One thought about Responsible Leadership #15 – Amanda Dsouza

One thought about Responsible Leadership #15 – Amanda Dsouza

When the first case of the coronavirus was announced in Kenya in March, the government moved swiftly to shut institutions like schools in a bid to curb the spread of the virus. Many schools found themselves adapting to a whole new system of doing things, having to put in place infrastructure for online learning and remote working in order to ensure continuity of educational services as well as business continuity. 

However, in one family-owned school, which had been operating in the area for over three decades, things were totally different. Shortly after the closure of the school, all the staff received a phone call from the owner informing them that she was shutting down the school permanently within three months. The reason cited for this closure was that she could not run the school alone anymore – unwilling to relinquish control, she had been the one taking care of most business processes. Long-serving trustworthy staff members stepped up, volunteering their services to help run the school and put in place proper business systems so as to ensure continuity. However, the owner was unwilling to take any advice and was determined to do exactly as she wanted, and in July, the school was officially closed rendering almost 50 people unemployed and hundreds of students stranded. 

To make matters even worse, the school was later quietly sold to another school owner in the area. No stipulations were made during the acquisition to absorb staff previously employed by the school. 


When reflecting on what to write about for this article, I decided to use this scenario as a case study into responsible leadership, or lack thereof,  because I felt that this school owner was the antithesis of a responsible leader, and I thought that it would be interesting to evaluate how different things would have been had she actually been a responsible leader.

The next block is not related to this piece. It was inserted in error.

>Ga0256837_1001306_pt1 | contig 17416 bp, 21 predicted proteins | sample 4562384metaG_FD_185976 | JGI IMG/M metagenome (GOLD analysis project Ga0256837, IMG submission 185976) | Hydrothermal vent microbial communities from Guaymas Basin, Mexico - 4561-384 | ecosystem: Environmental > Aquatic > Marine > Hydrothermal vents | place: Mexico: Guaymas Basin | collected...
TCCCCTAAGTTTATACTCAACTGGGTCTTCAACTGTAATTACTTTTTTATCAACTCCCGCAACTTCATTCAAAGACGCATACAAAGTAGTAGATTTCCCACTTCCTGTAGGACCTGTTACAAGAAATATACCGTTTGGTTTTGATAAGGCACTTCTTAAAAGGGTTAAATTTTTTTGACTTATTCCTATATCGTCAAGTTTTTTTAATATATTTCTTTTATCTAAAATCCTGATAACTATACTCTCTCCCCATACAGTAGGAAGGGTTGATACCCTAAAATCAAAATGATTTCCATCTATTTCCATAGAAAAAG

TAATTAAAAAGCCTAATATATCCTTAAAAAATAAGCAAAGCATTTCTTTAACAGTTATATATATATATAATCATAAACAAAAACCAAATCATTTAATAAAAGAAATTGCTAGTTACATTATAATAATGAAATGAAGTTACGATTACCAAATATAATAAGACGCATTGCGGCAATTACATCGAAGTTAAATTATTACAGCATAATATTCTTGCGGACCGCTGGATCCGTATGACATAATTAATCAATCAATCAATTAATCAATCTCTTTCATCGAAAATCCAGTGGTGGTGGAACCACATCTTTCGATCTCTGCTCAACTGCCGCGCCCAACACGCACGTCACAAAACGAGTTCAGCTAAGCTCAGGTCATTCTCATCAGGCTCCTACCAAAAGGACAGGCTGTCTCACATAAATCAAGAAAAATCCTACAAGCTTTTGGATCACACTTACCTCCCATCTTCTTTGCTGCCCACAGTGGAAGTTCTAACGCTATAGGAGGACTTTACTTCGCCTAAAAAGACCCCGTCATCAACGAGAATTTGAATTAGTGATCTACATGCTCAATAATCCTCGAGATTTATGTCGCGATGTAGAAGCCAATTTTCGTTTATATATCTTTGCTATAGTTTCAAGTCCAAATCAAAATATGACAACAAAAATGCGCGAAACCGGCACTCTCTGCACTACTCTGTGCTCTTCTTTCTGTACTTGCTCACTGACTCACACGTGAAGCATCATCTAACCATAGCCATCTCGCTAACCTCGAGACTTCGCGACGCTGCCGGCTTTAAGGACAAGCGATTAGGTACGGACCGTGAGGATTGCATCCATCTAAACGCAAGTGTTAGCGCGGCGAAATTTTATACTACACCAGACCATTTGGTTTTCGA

So what then could responsible leadership be defined as? The Financial Times defines responsible leadership as: “making decisions that, next to the interests of shareholders, also takes into account all the other stakeholders, such as workers, clients, suppliers, the environment, the community and future generations.” 

When this definition is used as a context to evaluate the scenario presented above, it can be concluded the owner did not make decisions that considered all stakeholders in the school. Rather, she considered herself the only stakeholder, and therefore she did not think that students, parents or teachers were stakeholders and therefore it was not important to her to involve them in consultative talks that would lead to a more productive outcome. 

As a responsible leader, she could have held a meeting with her most trusted senior staff in order to come up with a business model and a business system that would have allowed her to cede administrative and operational control to some of these staff members, while still having the final say on all major decisions. Had she been open-minded and considerate of the constructive feedback being presented to her, she would have still been running a successful and reputable school remotely, offering the quality service that she had for several years. 

Instead, she left behind bitter stakeholders, a tattered reputation and a legacy in ruins. Something that took decades to build was destroyed in the span of a few months. Just some of the consequences of not being a responsible leader.